2022 was the first year in a several where New Jersey Pine Barrens photography was not my only focus. As much as I love the Pines, it was good to finally travel. If I showed all the images I’m proud of in this post summing up the year, it would be way too long. So instead, here are my favorite photographs from the place I call home.
Zooming in on the Pine Barrens
When starting to photograph the Pine Barrens, it’s easy to chase the sky colors showing our beautiful sunrises and sunsets. The light reflects in some of the 17 trillion gallons of water under the Pines that makes it to the surface in the form of bogs and lakes. As you get to know the Pine Barrens, you start to see the beauty of the shapes, forms and textures of the forest in differing light.
Fall in the Pine Barrens
Although it is called the Pines, we have our share of deciduous trees that put on their best for fall and decorate the Pines in beautiful colors. While this year’s drought and warm temperatures put a damper on our fall season, it did have its moments.
Unique Scenes in the Pines
That old adage about missing 100% of the shots you don’t take applies to photography. Interesting and unique scenes reveal themselves to those who are out there and know how to read the landscape. The key is to be out there and paying attention to the light, both bold and subtle.
The Cedar Swamps
The cedar swamps have been a subject I have been exploring for several years now. 2022 was kind of a breakthrough that came from embracing the chaos of the swamp and learning to work in more varied light. This has also led to announcing my first Pine Barrens Cedar Swamp photography workshop to be held in March. Find out more here.
The Pine Barrens From Above
The drone has been a real game changer for Pine Barrens photography. In a landscape that lacks mountaintop or even hilltop views, the drone provides a prospective that is otherwise impossible to get in the flat million plus acres of the Pinelands National Reserve.
Fire In the Pines
This year the Pine Barrens experienced one of the largest forest fires in many years with around 15,000 acres being burned. The Pines are enduring and fire is part of the ecology. I was able to photograph the damage and the beginnings of the forest’s recovery. Here is a link to more images of this fire.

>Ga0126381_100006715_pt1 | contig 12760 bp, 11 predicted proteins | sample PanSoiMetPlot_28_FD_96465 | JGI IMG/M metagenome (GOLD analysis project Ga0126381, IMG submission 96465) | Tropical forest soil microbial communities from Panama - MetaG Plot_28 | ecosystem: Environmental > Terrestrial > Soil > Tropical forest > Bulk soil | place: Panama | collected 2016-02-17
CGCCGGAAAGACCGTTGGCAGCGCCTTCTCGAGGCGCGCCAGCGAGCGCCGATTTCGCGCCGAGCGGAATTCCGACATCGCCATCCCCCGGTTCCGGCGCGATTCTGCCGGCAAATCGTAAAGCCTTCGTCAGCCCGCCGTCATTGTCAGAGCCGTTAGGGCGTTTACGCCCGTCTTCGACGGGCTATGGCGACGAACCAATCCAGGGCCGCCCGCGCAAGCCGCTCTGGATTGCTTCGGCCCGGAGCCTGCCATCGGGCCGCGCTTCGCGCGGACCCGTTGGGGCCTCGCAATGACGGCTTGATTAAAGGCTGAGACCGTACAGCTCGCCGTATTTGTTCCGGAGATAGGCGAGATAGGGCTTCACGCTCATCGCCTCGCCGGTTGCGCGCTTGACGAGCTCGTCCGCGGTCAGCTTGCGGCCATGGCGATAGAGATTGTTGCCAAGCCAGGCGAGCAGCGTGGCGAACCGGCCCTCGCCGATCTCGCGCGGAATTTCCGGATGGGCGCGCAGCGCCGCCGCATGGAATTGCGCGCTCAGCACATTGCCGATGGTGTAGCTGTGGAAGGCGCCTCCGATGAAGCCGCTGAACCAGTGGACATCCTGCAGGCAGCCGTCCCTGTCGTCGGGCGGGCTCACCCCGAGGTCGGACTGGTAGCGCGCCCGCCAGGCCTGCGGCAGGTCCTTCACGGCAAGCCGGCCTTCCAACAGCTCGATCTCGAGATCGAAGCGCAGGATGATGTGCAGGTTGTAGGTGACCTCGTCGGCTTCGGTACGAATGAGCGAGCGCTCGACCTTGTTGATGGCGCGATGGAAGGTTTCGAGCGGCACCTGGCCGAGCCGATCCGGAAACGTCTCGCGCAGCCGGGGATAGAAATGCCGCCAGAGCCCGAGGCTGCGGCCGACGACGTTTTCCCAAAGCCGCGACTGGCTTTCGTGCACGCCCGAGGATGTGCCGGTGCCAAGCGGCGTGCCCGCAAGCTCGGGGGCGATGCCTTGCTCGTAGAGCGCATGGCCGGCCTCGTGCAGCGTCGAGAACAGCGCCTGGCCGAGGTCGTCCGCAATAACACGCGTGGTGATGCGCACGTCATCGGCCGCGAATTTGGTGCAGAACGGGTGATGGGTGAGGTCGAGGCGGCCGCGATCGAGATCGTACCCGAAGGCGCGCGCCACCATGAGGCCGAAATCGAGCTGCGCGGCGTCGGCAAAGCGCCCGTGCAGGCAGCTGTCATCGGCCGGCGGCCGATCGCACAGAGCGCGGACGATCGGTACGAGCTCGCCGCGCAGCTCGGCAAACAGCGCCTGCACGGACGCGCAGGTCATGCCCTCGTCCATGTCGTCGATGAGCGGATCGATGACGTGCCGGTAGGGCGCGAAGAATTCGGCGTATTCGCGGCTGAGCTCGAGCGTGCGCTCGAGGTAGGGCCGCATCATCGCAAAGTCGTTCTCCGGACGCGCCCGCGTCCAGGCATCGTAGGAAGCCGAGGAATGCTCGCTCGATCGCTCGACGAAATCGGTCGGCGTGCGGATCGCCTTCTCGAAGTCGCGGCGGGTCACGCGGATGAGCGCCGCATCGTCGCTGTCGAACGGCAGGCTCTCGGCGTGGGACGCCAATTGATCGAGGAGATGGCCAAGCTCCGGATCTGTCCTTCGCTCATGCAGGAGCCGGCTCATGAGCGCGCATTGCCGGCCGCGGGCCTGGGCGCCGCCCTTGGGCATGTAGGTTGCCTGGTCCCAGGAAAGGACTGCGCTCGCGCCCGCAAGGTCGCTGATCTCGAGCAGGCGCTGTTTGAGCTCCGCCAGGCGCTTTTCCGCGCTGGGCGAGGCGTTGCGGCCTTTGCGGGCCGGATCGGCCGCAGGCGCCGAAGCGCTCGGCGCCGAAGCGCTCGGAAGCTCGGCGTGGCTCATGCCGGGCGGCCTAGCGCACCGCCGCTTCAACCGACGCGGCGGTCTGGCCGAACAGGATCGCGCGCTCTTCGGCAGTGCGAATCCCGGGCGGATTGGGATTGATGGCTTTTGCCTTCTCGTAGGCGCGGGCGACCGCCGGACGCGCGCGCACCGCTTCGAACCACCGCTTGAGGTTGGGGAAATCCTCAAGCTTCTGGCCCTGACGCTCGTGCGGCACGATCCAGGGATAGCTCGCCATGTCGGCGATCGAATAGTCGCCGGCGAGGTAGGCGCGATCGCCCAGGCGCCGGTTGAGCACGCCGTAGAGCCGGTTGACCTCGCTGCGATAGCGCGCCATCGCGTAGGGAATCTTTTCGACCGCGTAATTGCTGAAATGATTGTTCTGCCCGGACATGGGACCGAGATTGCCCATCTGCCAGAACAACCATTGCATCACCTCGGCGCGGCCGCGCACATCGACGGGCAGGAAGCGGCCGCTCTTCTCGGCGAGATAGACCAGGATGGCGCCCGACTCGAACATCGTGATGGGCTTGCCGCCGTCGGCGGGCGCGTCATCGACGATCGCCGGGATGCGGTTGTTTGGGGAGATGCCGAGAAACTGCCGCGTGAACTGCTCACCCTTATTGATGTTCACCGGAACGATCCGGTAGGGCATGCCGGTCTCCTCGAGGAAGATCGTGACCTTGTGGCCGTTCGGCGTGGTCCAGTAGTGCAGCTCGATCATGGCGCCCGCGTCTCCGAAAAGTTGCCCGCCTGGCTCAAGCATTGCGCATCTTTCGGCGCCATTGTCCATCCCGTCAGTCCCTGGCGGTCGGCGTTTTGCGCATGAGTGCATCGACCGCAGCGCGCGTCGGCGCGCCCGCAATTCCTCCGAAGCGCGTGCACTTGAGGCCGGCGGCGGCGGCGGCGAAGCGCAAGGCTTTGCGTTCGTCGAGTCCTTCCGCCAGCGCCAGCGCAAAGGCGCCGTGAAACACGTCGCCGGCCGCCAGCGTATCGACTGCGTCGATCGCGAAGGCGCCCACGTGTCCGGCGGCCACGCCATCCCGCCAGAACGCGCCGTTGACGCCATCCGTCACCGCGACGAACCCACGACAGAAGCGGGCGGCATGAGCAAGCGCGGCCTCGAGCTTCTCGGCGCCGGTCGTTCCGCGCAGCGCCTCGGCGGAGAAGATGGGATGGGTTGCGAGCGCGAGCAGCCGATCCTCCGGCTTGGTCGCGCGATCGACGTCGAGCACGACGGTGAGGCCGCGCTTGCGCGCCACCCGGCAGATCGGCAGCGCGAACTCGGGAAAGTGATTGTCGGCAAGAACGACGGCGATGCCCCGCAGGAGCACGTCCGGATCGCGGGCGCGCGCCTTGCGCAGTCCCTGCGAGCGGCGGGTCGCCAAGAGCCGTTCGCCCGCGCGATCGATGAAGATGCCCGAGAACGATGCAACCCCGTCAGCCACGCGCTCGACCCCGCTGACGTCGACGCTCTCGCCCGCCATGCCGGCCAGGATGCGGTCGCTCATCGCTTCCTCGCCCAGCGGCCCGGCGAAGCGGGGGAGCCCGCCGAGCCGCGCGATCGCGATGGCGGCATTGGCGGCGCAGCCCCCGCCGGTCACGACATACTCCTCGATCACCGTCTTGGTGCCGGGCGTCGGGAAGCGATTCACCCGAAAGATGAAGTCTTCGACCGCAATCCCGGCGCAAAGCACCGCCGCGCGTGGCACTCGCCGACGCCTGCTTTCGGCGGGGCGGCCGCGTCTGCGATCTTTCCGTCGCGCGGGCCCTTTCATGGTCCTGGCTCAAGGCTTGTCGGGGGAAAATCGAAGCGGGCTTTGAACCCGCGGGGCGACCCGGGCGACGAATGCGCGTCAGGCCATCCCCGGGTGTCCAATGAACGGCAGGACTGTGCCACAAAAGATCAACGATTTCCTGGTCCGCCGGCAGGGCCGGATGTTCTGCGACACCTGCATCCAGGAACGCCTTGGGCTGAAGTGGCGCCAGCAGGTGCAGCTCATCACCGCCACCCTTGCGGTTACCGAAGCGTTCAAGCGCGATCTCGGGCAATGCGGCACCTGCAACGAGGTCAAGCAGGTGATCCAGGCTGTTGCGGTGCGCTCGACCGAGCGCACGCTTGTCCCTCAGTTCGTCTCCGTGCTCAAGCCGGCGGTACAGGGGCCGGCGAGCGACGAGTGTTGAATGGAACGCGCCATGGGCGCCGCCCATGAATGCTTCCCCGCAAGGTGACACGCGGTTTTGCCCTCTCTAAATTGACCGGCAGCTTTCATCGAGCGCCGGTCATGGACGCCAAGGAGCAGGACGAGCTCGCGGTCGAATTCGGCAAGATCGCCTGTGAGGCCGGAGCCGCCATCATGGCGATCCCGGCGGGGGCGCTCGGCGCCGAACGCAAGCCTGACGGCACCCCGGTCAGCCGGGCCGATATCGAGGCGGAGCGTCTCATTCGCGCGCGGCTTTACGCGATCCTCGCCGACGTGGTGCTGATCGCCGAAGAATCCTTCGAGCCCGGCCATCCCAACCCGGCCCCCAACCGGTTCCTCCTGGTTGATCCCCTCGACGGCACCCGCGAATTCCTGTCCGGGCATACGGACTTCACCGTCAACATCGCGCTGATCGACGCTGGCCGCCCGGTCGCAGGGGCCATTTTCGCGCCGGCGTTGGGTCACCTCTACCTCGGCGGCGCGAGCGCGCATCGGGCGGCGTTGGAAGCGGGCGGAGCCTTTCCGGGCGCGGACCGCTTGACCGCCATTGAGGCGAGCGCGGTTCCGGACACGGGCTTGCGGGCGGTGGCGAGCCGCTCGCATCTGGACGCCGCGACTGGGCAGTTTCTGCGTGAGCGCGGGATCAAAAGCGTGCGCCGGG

The Pine Barrens were for the Birds in 2022
If an epic forest fire wasn’t enough, this year the Pines experienced a terrible drought, too. Since the water levels were so low, the fish in the bogs became trapped which attracted a lot of hungry egrets. In the Franklin Parker Preserve the large numbers of egrets would settle down for the night in one of the ghost forests of dead cedar trees.
I hope you enjoyed this blog post about 2022 in the New Jersey Pine Barrens. Feel free to browse the rest of the gallery on this website to see more photography in the Pines and other places.
Learn more about my Pine Barrens photography workshops here.
They are all wonderful especially Sunrise over the Mist! Amazing body of work. It was a very good year!
Thank you Bonnie. I appreciate it.
Great body of work. Can’t wait to see what develops in 2023
Thanks Bob. I’m already on to 2023 ideas. We need to talk and you need to dig out your boots and join me!
I always enjoy taking the time to admire your work and especially like the creative captions “Threegrets” and “Hood ornament”
Thanks Linda I appreciate your compliment. These birds could be quite comical as they settled down and interacted with each other. I guess these captions sort of reflect tat.
All photos are gorgeous! For me the most outstanding is “Settling in among the ghosts” I can stare at this picture for hours.
Thanks Rafal. That is one of my favorites of the Great White Egret invasion this summer. That particular bird found this spot and I just couldn’t stop looking at it. This image was made well into twilight and I was happy the subject stood still during the long exposure.
Rich your work is beautiful and consistent with your ‘why’. I love your macro work and would love to do a shoot or two with you with macro as a focus.
Thanks Brian. Macro is an interesting way to see the Pines. Let me know if you want to set up a class.
Great collection! Hard to pick a favorite but I love Misty Morning. Thank you for being such an inspiration!
Thanks Marie. You keep up being inspired and creating the photographs you do. Hope to see you sometime out there.
They are all great, Rich. It is still on my bucket list to get down to the Pine Barrens. Where is the best place to visit?
Thanks Les. I hope you make it down here. The questions you ask has a long answer but I published a book that can give you the best spots to visit. Here is a link to learn more: https://richardlewisphotography.com/books/
Love knowing someone that not only has an extreme knowledge of the Pines but also gives back. Your take on this place seems to come from within and shows by the creativity you are able make of this somewhat blank place. We drive and walk through it but you seem to catch its soul.
Your work inspires and drops my jaw- hard to pick from the selection, but i am most blown away sunrise in the heart of the pines- it makes our humble pines look like a boreal forest!
Looking forward to seeing what else inspires you this year!
beautiful images.. especially love the mist and fog..
Thank you for a beautiful tour of the Pinelands. You have captured them eloquently.